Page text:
How Much Do Trusses Cost? – An Approximate Guide

Roof truss framing is a cost-effective way to build a roof. Today, more and more homebuilders use roof truss framing to save costs and build stronger roofs.

But how much do trusses cost? Today, we’re going to explain how pricing is evaluated and calculated by truss manufacturers and what you can expect when you consider purchasing a truss system for your next project.

[Notice: since this was written in 2014, the price of lumber has increased considerably and these prices are no longer exact for 2018-2019]

An average 2,600 square foot house costs…

According to the study discussed below, we can give you some approximate pricing information for truss framing. These are general figures and will change according to whichever supplier you’re working with:

-Labor costs: 112 man-hours x $20/hour average = $2,240

-Equipment costs: Crane = $500

-Total bd. ft. lumber: 10,500 x truss manufacturer’s selling price per board foot:  $9,000 to $12,000

-Scrap disposal cost: 3 yards of lumber x $15/yard plus labor costs: $77

Total cost:  $11,817 to $14,817

Keep in mind that these statistics are for a 2,600 square foot house. Also, these are only approximate values. Labor, equipment and materials vary in price due to cost of living in varying locations. Since cost of living is much lower here in Oklahoma and the Midwest, these prices will be lower than the national average.

Prices are calculated using specialized engineering software

Roof truss framing requires the use of specialized software. This software provides intricate details about the truss project – including the estimated labor costs and required amount of wood.

An engineer inputs vital information about the project. Starting with a layout, the engineer enters the size of the building and then lays trusses on top of it. The layout creates the correct truss. Then, the engineer customizes the truss to make sure it passes rigorous load-bearing tests. In Oklahoma and Kansas, for example, this means designing trusses to handle prairie winds and other adverse weather conditions.

This engineering software limits waste and significantly reduces the amount of manpower needed to complete a construction project.

Ultimately, that means truss framing tends to be cheaper, stronger and faster than conventional framing techniques.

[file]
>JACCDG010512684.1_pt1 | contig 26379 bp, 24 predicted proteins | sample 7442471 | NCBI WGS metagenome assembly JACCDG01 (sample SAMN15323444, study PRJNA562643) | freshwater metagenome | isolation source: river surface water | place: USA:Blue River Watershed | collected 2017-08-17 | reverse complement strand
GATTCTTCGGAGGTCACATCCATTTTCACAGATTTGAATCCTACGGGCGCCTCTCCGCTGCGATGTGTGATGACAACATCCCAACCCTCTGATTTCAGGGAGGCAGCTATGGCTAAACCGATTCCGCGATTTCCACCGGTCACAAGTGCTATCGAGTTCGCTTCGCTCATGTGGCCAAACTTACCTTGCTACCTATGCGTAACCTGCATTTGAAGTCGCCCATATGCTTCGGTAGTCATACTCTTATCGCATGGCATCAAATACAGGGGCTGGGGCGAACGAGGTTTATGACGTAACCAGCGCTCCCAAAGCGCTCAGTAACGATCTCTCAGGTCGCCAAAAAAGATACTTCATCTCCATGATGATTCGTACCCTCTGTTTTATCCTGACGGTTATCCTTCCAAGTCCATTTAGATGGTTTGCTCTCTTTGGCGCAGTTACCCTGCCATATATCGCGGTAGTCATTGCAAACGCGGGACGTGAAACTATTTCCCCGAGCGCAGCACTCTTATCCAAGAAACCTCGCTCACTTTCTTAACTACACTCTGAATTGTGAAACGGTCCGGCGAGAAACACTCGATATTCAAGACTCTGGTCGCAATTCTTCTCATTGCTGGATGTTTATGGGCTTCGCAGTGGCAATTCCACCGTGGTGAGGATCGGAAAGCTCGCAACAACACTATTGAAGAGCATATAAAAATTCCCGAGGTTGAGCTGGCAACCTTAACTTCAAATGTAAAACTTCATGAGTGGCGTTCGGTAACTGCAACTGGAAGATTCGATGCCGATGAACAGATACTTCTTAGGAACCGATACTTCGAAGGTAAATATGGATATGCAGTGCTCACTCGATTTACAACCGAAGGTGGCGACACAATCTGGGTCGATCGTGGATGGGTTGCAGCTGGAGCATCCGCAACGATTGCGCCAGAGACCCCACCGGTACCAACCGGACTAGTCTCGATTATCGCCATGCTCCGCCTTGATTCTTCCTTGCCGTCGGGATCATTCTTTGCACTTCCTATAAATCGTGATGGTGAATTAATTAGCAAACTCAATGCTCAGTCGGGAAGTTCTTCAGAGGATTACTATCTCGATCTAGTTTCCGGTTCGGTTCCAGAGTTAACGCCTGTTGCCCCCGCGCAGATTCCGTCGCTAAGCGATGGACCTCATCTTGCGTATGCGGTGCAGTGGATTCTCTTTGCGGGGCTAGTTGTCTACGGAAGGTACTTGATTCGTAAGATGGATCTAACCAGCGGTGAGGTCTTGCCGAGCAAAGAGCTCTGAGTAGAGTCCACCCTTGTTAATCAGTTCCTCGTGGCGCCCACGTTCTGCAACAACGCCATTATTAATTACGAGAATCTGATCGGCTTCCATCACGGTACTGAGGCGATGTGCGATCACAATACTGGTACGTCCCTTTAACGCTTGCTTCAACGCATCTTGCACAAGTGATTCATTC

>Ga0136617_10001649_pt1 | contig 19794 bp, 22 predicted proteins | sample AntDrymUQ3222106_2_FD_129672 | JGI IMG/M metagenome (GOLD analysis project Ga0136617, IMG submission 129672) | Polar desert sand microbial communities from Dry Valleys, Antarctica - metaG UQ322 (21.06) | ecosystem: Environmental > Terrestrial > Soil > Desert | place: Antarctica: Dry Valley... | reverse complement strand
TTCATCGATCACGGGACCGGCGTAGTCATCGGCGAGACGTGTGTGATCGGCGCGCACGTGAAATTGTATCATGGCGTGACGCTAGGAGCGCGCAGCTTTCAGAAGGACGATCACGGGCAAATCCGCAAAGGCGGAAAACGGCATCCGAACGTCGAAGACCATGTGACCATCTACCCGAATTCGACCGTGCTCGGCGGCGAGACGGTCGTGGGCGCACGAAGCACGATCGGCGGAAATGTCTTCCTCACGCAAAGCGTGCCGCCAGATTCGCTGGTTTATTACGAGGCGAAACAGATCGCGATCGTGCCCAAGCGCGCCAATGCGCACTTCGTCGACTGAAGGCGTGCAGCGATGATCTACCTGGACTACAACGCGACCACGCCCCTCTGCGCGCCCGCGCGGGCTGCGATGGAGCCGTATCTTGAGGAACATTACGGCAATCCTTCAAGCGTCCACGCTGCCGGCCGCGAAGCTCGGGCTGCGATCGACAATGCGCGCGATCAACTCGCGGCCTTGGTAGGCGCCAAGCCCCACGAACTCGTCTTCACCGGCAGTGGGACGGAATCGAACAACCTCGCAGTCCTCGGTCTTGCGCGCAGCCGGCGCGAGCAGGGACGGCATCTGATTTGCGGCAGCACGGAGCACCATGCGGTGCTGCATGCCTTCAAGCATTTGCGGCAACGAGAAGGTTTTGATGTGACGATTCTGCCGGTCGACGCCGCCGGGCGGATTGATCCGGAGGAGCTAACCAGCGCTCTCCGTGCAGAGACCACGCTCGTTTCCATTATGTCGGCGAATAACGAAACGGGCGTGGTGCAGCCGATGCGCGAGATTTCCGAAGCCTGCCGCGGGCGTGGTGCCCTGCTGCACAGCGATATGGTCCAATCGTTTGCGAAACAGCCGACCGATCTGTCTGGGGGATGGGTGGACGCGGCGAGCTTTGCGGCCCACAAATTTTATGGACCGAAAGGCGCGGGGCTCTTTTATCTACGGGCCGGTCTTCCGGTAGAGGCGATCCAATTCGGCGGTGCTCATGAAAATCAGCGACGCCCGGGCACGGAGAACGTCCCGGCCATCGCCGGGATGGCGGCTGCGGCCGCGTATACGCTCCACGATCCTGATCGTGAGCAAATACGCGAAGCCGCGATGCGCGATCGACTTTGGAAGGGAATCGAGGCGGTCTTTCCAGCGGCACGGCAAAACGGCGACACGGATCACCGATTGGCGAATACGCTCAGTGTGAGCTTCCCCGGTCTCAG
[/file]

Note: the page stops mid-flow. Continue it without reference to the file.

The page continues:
Save 23% over conventional framing techniques

Truss framing is the more cost-effective option. But don’t take our word for it: check out this study, called “Framing the American Dream”, where two identical houses were framed using two different methods.

One house used conventional framing techniques while the other house used manufactured truss framing. The results were extremely telling.

HPIM0932Some key points to get from this study include:

-Builders spent 294 hours using conventional framing techniques to build the home. It took builders just 148 hours when using manufactured trusses. In other words, conventional framing took 67% longer.

-15,799 board feet of lumber were used to frame the conventional home, while 10,500 board feet were used in truss manufacturing. That’s 33% more unnecessary lumber.

-The conventionally-framed home generated 13 yards of scrap lumber, while the truss-framed house generated just 3 yards.

Those are some serious savings—not just money but the environment as well.

Fast facts about trusses and pricing:

21367953214-medium-The steeper the roof pitch, the more expensive the trusses will be, because more lumber is needed to support steeper trusses.

-A 4/12 pitch roof is the most economical if you’re looking for dollar value. At 4/12 pitch, it’s incredibly strong but also shallow enough to avoid the high costs of lumber. A 4/12 pitch means that the roof rises 4 inches for every 12 inches of run.

-Trusses vary in terms of cost. One study showed that trusses installed in Boston cost an average of $3.87 per square foot of building area, while the same trusses in New York City cost $4.42. In Raleigh, they cost $2.59 per square foot of building area. Keep in mind that the study above lists board feet, which is thickness x width x length. Square foot only uses width x length.

-At Timberlake Truss Works, we work in a controlled environment with all the stock lengths of lumber right here in our shop. This means we can produce a roof with very little waste, which translates into a lower dollar amount for the customer.

-Working inside comes with many advantages: we can build every day of the week regardless of the weather. We can also avoid exposing the materials to the elements before they’re ready. Ultimately, this means we can build a roof faster on the ground than conventional framers can build it up in the air. This saves customers money. It also means home contractors can build more houses faster – because manufactured trusses are the quickest method and use less labor in a shorter amount of time.

-Manufactured trusses are tested to handle varying loads for years, keeping the truss system from sagging, which most stick framing sags after handling the same loads.

-Also, manufactured trusses are sealed by a licensed engineer and certified to be much higher quality roofing above your head. Even at a lower cost, manufactured truss systems are guaranteed safe and higher quality.

Are trusses the right choice for you?

Manufactured trusses reduce waste and unnecessary labor costs. Today, over 60% of American homes use structural building components like floor and roof trusses.

To learn more about how trusses can save money on your next construction project, call Timberlake Truss Works today at 580-852-3660  

We service Oklahoma, Kansas and North Texas

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